Vill du läsa mer om detta med häftiga bilder klicka då vidare på länkarna nedan:
Arutz Sheva: And out of Zion Will Come the World’s First Nano-Torah
The Age: Israel Boffins put Bible on microchip
msnbc: Scientists inscribe entire Bible on head of a pin
Popsci: Nanoteck Squeezes Bible onto a Pinhead

Tack till Davila – PaleoJudaica.com, Stephen Cook – Biblische Ausbildung och Stephen (aka Q) – Emerging from Babel för informationen och länkarna.

Värdet av att förstå hebreiska

Jag har sedan 1980-talet haft ett kärleksförhållande till klassisk hebreiska, det vill säga det språk som Gamla testamentet till största del är ursprungligen skriven på. Det är nog huvudanledningen till att jag har valt att främst undervisa och forska i Gamla testamentet. Jag har absolut inget emot Nya testamentet och grekiskan (har studerat massor av det också), men hebreiskan ligger mig närmare om hjärtat.

I dessa tider, när bibelhebreiskan nämns i media och på bloggar i samband med diskussionen om den Messianska Föreningen Shalom, vill jag verkligen betona en sak. Att ägna stor del av sin tid åt studier i detta språk innebär inte att man löper risken att hamna fel i vad Nya testamentet säger om Jesus. Vad som bland annat motiverade mig att börja studera hebreiska var en bok av David Bivin och Roy B. Blizzard med titeln Understanding the Difficult Words of Jesus. Författarna vill få läsaren att inse betydelsen av kunskap i hebreiska för att förstå de judiska nytestamentliga författarnas grekiska. Bivin och Blizzard går så långt att de hävdar att de synoptiska evangelierna ursprungligen kommunicerades på hebreiska. Men inte ett enda slutsats i boken förnekar Jesu gudomlighet eller mänsklighet.

I ett tidigare inlägg nämnde jag att John F. Hobbins blogg Ancient Hebrew Poetry är en av mina absoluta favoritbloggar, och då tänkar jag speciellt på hans inlägg om hebreiska språket och dess poesi. John publicerar också regelbundet inlägg om att studera hebreiska, ett återkommande ämne på hans blogg, och just nu pågår där faktiskt en serien om det. Senaste inlägget i den serien är av en gästbloggare som heter Randall Buth, som undervisar klassisk hebreiska och koine grekiska (nytestamentlig grekiska) på Hebreiska universitet i Jerusalem. Om du väljer att titta in hos John kolla då in vänstra spalten som är fullständigt packad med material.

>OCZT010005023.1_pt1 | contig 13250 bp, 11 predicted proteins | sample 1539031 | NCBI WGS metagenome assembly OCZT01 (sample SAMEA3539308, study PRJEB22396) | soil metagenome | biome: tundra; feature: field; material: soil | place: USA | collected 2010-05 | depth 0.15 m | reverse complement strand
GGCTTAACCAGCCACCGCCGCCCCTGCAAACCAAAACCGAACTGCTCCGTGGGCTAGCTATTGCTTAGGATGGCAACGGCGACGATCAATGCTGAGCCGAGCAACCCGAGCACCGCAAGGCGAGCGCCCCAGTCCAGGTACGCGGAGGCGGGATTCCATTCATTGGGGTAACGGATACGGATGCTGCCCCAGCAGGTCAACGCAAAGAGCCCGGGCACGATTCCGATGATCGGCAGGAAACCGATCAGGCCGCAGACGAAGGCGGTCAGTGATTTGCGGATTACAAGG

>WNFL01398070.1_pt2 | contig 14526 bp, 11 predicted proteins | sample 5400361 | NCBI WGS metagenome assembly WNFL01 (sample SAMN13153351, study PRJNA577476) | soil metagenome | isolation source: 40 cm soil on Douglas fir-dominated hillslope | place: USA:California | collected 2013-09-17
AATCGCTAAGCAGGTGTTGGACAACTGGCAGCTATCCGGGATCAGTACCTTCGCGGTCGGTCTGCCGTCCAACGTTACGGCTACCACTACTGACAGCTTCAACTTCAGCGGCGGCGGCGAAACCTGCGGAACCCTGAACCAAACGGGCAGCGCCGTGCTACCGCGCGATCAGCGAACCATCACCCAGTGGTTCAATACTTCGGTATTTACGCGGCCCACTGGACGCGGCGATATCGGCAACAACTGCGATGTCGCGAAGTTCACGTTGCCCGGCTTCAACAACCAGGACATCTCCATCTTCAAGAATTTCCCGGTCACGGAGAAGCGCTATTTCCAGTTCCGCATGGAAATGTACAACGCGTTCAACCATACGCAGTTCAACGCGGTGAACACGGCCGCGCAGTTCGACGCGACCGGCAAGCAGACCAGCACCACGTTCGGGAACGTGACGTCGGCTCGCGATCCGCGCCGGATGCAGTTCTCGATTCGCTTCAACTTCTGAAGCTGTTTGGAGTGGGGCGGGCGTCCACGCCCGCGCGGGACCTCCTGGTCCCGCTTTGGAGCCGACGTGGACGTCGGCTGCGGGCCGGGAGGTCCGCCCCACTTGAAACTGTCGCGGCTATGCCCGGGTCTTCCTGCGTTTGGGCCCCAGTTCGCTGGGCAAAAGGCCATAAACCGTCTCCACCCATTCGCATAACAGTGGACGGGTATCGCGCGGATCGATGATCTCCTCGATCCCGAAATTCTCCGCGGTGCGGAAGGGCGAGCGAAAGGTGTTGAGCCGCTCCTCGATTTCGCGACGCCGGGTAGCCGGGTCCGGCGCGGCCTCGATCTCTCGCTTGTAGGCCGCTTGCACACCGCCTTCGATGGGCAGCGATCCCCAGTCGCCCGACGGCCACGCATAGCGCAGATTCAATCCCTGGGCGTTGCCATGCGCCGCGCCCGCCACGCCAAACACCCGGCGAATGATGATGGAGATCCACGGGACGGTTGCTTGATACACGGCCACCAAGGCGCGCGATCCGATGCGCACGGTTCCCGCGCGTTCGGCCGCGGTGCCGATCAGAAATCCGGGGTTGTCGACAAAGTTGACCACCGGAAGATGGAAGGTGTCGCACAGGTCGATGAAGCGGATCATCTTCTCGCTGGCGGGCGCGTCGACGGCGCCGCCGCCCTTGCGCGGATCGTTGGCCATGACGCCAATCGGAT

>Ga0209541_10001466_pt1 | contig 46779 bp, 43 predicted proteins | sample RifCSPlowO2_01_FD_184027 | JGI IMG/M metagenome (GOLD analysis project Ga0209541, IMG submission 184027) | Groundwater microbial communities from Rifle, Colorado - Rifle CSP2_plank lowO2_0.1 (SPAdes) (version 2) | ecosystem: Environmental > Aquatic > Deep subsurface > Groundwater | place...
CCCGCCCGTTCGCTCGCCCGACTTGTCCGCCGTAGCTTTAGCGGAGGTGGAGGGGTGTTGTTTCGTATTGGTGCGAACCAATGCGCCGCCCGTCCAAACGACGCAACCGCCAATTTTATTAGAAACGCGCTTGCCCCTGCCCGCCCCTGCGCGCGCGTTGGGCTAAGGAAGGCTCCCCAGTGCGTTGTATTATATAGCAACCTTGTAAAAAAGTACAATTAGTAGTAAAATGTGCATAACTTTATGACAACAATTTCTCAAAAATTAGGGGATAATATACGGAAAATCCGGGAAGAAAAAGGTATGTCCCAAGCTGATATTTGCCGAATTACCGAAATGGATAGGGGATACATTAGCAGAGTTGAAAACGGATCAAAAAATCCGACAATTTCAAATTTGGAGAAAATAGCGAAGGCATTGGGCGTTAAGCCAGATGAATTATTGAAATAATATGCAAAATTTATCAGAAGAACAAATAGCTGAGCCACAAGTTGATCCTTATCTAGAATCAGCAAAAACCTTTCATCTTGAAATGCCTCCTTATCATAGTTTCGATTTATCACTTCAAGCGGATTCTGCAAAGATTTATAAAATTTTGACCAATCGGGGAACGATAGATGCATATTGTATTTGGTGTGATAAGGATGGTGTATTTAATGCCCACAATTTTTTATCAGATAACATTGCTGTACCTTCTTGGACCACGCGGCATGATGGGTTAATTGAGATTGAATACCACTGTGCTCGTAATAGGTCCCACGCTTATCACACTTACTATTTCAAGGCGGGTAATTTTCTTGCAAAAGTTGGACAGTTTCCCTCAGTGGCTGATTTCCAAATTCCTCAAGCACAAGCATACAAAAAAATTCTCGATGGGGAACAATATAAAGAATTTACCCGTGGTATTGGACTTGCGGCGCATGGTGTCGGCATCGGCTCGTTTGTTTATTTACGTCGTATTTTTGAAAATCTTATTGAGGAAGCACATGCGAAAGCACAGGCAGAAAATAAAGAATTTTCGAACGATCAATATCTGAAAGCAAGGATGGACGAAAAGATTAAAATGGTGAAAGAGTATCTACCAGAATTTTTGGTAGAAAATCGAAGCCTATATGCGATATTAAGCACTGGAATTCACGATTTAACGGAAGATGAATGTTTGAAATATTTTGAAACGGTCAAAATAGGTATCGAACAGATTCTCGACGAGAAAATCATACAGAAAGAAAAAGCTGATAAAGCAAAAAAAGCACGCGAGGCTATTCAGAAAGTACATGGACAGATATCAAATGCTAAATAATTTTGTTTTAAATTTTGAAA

Randall Buth driver också ett Biblical Language Center i Israel som jag själv önskar jag kunde delta i, men något som är fullständigt omöjligt inom en överskådlig framtid på grund av familj (obs, jag klagar inte på min familj, bara konstatera hur det är). Att som bibelforskare och lärare i Gamla testamentet verkligen kunna komma till den punkt i livet där jag behärskar helt grundspråken (hebreiska, men också arameiska och grekiska om man räknar in Septuagintan) i de texter man ägnar sitt liv åt, är verkligen en dröm att försöka uppnå.

För att nå detta mål att behärska bibelhebreiskan (eller klassisk hebreiska) är Johns blogg en bra hållplats. Där kan man låta sig peppas, få råd och tips om litteratur, men också bli frustrerad då man inser att verkligen kunna ett språk är mer än bara att avkoda en text skriven på ett antikt språk. Jag håller med John att om man vill lära sig ett språk som hebreiskan finns det inga medelvägar, utan för det mesta handlar det om hårt arbete. Men trots det hårda arbetet är resultatet oändligt tillfredsställande när det börjar bära frukt i form av djupare förståelse av de bibliska texterna både i Gamla och Nya testamentet.

Jag hoppas verkligen inom en snart framtid hinna med att uppdatera mina länklistor på denna blogg. Bland annat kommer de att inkludera länkar till resurser för språkstudier av Bibeln. Men redan nu kan jag tipsa om följande, förutom Johns Ancient Hebrew Peoetry:

Codex: Resources for Biblical Studies
Daily Hebrew